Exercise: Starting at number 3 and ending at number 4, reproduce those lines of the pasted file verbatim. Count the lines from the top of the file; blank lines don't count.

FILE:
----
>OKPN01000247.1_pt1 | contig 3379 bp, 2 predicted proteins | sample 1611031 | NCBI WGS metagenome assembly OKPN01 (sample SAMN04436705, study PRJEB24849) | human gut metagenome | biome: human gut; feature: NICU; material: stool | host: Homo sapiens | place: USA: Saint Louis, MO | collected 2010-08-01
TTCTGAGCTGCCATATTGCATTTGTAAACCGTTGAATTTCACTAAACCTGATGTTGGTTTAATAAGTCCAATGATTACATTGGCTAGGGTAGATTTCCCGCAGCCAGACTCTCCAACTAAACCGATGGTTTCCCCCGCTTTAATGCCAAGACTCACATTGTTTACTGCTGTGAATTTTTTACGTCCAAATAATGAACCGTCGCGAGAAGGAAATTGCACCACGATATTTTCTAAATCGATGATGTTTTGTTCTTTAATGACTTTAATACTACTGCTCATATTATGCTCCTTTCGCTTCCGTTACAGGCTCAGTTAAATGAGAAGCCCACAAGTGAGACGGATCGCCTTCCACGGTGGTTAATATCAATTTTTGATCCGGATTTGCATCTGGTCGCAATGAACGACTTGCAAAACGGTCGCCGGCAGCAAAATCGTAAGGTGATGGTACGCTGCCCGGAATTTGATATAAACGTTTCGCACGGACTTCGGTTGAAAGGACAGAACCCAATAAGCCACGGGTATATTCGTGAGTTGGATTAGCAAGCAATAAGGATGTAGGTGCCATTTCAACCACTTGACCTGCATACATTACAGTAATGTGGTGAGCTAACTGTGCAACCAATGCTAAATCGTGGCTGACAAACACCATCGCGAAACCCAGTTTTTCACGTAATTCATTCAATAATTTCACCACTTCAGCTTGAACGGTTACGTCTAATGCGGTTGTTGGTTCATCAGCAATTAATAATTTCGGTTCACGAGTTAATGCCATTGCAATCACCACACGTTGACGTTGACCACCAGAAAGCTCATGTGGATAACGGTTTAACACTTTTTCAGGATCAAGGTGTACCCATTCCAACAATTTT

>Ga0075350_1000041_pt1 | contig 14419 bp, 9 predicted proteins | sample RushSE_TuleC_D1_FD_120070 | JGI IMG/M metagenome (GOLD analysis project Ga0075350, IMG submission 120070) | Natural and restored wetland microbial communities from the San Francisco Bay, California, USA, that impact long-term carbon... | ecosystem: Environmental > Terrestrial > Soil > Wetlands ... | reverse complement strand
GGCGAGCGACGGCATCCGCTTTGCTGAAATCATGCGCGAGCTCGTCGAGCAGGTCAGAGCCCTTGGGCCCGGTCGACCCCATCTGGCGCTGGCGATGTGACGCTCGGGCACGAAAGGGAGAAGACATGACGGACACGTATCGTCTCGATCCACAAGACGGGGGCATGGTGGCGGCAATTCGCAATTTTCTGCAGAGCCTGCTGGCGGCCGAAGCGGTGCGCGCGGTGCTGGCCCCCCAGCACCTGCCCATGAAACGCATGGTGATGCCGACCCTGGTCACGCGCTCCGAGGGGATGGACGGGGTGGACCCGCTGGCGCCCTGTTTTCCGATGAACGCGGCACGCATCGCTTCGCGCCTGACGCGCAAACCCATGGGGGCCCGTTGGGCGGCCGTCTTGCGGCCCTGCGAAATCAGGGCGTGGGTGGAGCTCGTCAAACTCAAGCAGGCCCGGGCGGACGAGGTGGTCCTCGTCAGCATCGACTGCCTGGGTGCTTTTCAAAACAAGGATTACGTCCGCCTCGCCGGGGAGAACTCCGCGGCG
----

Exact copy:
>Ga0075350_1000041_pt1 | contig 14419 bp, 9 predicted proteins | sample RushSE_TuleC_D1_FD_120070 | JGI IMG/M metagenome (GOLD analysis project Ga0075350, IMG submission 120070) | Natural and restored wetland microbial communities from the San Francisco Bay, California, USA, that impact long-term carbon... | ecosystem: Environmental > Terrestrial > Soil > Wetlands ... | reverse complement strand
GGCGAGCGACGGCATCCGCTTTGCTGAAATCATGCGCGAGCTCGTCGAGCAGGTCAGAGCCCTTGGGCCCGGTCGACCCCATCTGGCGCTGGCGATGTGACGCTCGGGCACGAAAGGGAGAAGACATGACGGACACGTATCGTCTCGATCCACAAGACGGGGGCATGGTGGCGGCAATTCGCAATTTTCTGCAGAGCCTGCTGGCGGCCGAAGCGGTGCGCGCGGTGCTGGCCCCCCAGCACCTGCCCATGAAACGCATGGTGATGCCGACCCTGGTCACGCGCTCCGAGGGGATGGACGGGGTGGACCCGCTGGCGCCCTGTTTTCCGATGAACGCGGCACGCATCGCTTCGCGCCTGACGCGCAAACCCATGGGGGCCCGTTGGGCGGCCGTCTTGCGGCCCTGCGAAATCAGGGCGTGGGTGGAGCTCGTCAAACTCAAGCAGGCCCGGGCGGACGAGGTGGTCCTCGTCAGCATCGACTGCCTGGGTGCTTTTCAAAACAAGGATTACGTCCGCCTCGCCGGGGAGAACTCCGCGGCG